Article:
The management of indexes—how they are created and maintained—can impact the performance of SQL statements.
Combining Your DDL
An important management requirement when adding indexes to MySQL is the blocking nature of a DDL statement. Historically, the impact of an ALTER statement required that a new copy of the table be created. This could be a significant operation for time and disk volume when altering large tables. With the InnoDB plugin, first available in MySQL 5.1, and with other third party storage engines, various ALTER statements are now very fast, as they do not perform a full table copy. You should refer to the system documentation for the specific storage engine and MySQL version to confirm the full impact of your ALTER statement.
Combining multiple ALTER statements into one SQL statement is an easy optimization improvement. For example, if you needed to add a new index, modify an index, and add a new column, you could perform the following individual SQL commands:
ALTER TABLE test ADD INDEX (username); ALTER TABLE test DROP INDEX name, ADD INDEX name (last_name, first_name); ALTER TABLE test ADD COLUMN last_visit DATE NULL;
You can optimize this SQL by combining all statements for a single table into one SQL statement:
ALTER TABLE test ADD INDEX (username), DROP INDEX name, ADD INDEX name (last_name, first_name), ADD COLUMN last_visit DATE NULL;
This optimization can result in significant performance improvement of administration tasks.
Removing Duplicate Indexes
A duplicate index has two significant impacts: All DML statements will be slower as additional work is performed to maintain the data and index consistency. Additionally, the disk footprint of the database is now larger and can lead to increased backup and recovery time.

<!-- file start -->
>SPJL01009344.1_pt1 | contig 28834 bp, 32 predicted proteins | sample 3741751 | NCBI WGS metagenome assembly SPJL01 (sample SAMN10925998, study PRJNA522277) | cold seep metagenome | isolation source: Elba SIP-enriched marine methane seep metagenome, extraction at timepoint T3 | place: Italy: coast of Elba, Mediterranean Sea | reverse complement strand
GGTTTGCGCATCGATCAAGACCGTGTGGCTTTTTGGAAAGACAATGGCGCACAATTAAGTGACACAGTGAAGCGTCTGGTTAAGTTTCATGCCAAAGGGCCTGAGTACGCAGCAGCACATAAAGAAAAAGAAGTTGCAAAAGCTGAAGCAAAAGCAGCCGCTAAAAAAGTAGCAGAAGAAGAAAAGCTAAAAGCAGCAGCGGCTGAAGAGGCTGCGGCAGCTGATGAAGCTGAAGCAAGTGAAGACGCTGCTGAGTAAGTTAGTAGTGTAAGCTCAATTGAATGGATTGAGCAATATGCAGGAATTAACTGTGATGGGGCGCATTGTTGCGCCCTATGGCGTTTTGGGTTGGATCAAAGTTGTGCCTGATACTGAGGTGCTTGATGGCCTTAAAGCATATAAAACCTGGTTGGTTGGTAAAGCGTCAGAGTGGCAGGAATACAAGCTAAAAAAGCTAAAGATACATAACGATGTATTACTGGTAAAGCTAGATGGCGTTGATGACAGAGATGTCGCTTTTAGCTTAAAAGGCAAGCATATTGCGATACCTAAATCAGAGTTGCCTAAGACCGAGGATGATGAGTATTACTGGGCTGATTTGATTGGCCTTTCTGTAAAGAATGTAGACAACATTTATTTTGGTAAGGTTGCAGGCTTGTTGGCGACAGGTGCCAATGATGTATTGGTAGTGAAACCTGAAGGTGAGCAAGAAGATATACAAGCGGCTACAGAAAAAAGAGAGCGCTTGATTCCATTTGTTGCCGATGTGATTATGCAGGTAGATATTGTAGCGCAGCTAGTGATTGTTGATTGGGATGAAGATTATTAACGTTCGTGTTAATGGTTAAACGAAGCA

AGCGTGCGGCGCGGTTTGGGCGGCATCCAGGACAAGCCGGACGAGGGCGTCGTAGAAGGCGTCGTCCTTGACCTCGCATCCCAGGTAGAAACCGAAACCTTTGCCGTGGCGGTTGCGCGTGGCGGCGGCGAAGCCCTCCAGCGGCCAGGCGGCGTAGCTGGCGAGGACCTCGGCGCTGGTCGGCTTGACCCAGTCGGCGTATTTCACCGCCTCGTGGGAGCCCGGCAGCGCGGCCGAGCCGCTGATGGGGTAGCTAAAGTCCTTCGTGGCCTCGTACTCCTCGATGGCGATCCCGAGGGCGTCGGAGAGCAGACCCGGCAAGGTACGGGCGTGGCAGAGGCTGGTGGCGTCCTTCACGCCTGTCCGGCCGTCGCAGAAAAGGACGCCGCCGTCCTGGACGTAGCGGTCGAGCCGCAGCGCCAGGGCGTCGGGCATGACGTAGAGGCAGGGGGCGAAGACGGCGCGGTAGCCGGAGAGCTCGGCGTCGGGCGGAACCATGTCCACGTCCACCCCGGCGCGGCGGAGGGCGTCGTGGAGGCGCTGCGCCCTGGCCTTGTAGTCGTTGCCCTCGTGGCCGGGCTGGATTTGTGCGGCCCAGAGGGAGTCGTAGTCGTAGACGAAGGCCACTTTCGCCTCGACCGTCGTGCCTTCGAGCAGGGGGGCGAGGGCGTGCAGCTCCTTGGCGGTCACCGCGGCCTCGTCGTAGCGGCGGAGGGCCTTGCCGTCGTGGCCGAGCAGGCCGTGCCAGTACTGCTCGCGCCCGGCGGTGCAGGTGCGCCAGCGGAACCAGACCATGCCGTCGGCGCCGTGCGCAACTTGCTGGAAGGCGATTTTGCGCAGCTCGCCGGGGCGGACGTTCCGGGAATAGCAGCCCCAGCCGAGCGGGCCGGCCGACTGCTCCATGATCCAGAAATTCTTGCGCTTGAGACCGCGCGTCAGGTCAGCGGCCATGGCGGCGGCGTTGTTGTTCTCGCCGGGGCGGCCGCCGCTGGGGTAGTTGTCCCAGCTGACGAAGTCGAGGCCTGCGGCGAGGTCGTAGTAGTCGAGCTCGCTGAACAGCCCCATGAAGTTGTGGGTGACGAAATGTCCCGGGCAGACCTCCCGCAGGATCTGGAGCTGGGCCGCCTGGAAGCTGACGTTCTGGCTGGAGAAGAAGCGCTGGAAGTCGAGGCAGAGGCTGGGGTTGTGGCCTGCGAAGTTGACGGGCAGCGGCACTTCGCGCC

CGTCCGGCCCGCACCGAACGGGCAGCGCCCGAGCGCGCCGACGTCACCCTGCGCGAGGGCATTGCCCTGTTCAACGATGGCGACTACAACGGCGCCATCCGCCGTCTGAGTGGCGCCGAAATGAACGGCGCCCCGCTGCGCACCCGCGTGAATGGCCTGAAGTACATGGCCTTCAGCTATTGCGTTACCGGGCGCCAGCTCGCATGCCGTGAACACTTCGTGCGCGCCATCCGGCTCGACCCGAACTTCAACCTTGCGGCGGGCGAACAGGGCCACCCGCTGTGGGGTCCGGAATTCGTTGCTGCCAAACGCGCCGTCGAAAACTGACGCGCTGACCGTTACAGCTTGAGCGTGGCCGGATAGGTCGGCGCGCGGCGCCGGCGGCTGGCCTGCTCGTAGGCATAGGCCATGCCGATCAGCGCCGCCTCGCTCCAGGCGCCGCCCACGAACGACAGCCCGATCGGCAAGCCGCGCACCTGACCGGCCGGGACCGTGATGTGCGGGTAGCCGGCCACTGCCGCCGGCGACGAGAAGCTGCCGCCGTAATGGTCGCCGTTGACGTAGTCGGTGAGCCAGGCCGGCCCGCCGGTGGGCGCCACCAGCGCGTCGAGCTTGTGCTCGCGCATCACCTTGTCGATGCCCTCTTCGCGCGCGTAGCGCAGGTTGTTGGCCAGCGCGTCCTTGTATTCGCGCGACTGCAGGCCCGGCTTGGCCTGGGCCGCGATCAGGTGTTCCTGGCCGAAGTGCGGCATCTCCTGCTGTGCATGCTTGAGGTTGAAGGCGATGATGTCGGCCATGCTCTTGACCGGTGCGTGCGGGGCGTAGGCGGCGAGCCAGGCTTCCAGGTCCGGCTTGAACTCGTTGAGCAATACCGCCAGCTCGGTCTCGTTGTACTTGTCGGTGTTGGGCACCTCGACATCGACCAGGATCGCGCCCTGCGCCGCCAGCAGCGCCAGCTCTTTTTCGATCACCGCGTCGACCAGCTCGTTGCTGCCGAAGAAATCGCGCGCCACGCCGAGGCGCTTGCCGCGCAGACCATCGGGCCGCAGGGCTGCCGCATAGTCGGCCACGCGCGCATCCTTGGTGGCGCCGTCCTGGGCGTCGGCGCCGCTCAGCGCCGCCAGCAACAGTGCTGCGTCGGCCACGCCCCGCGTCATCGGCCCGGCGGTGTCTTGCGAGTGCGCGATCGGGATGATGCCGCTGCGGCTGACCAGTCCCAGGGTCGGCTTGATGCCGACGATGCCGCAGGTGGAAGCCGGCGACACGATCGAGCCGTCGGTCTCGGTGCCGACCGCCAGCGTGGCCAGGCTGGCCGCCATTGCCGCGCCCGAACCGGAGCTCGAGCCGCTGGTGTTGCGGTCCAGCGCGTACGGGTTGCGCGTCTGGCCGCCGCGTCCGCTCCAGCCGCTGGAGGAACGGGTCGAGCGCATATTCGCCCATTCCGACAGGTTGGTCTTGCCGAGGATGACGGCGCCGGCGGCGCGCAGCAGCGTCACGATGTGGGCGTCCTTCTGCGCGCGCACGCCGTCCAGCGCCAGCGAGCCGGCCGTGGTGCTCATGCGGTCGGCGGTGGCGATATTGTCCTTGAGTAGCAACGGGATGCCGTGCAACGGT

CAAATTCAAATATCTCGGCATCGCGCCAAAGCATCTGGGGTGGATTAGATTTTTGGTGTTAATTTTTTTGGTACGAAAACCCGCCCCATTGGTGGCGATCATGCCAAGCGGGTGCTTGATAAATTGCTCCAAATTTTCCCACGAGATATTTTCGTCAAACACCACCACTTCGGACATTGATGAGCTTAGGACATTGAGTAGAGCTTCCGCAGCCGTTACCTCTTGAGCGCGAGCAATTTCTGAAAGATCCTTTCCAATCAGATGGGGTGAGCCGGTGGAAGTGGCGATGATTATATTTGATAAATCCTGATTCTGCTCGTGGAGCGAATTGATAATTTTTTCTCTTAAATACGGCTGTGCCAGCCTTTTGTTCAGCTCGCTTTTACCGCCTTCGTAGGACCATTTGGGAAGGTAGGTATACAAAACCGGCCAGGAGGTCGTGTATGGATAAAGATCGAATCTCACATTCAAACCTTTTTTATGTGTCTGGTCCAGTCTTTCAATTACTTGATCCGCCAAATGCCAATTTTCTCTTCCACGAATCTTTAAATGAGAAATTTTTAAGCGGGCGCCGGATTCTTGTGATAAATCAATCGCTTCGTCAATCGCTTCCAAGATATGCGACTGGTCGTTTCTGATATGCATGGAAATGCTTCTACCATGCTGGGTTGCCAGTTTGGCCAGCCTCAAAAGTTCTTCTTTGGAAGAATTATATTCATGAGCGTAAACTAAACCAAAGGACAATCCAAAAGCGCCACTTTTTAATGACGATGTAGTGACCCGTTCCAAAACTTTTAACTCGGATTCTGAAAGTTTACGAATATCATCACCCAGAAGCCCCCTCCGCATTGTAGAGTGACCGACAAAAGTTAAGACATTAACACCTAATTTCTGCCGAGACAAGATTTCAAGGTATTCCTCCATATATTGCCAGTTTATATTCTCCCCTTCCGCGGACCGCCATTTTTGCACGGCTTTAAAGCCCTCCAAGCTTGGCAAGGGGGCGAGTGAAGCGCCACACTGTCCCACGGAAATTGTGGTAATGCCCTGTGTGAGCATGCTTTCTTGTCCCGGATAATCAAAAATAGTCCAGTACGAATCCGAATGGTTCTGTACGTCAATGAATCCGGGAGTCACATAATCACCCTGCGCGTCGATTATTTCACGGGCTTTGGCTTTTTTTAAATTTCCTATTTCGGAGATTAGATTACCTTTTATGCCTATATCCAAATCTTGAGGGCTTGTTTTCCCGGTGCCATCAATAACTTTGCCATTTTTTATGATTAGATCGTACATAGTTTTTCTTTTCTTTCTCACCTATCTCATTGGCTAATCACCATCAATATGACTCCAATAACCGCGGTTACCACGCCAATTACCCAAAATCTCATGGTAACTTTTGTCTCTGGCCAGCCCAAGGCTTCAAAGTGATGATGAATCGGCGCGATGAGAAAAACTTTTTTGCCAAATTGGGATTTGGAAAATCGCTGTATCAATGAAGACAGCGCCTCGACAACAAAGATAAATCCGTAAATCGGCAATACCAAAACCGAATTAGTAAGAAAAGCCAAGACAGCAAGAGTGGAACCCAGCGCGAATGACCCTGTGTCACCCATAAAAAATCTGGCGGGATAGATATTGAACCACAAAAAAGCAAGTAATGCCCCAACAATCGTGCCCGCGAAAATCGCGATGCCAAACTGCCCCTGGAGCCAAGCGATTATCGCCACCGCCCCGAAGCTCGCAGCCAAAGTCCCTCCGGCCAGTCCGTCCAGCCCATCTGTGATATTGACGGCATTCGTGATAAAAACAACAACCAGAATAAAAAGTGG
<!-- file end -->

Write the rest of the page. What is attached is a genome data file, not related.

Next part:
Several simple conditions can cause duplicate indexes. MySQL does not require a primary key column also to be indexed. Here is an example:
CREATE TABLE test( id INT UNSIGNED NOT NULL, first_name VARCHAR(30) NOT NULL, last_name VARCHAR(30) NOT NULL, joined DATE NOT NULL, PRIMARY KEY(id), INDEX (id) );
In this DDL the defined index on id is a duplicate and should be removed.
A duplicate index also exists when the leftmost portion of a given index is contained within another index. Here is an example:
CREATE TABLE test( id INT UNSIGNED NOT NULL, first_name VARCHAR(30) NOT NULL, last_name VARCHAR(30) NOT NULL, joined DATE NOT NULL, PRIMARY KEY(id), INDEX name1 (last_name), INDEX name2 (last_name, first_name) );
The name1 index is redundant as the index columns are contained within the leftmost portion of the name2 index.
The Maatkit mk-duplicate-index-checker command is one open source tool that can quickly review your database schema for duplicate indexes. Refer to http://maatkit.org/mk-duplicate-key-checker for more information.
Removing Unused Indexes
In addition to duplicate indexes that are unused, other defined indexes might be unused. These indexes have the same performance impact as duplicate indexes. The official MySQL product provides no means to identify what indexes are unused; however, several MySQL variants do provide this feature.
The Google MySQL patch (http://code.google.com/p/google-mysql-tools/wiki/Mysql5Patches) first introduced the SHOW INDEX_STATISTICS functionality. This feature is part of a number of new commands that measure per user monitoring.
For the official MySQL product, to determine unused indexes, you first need to collect all SQL statements executed. By using these SQL statements to capture and aggregate the Query Execution Plan (QEP) for all SQL statements, per table analysis will provide information about unused indexes. The process of SQL capture and QEP generation is a good practice for all applications.
Monitoring Ineffective Indexes
When defining multi column indexes, it is important that you determine the true effectiveness of all columns specified. This instrumentation is also not part of the official MySQL product.
Analysis of the key_len column for all SQL statements on a given table can identify any indexes that might contain unused columns.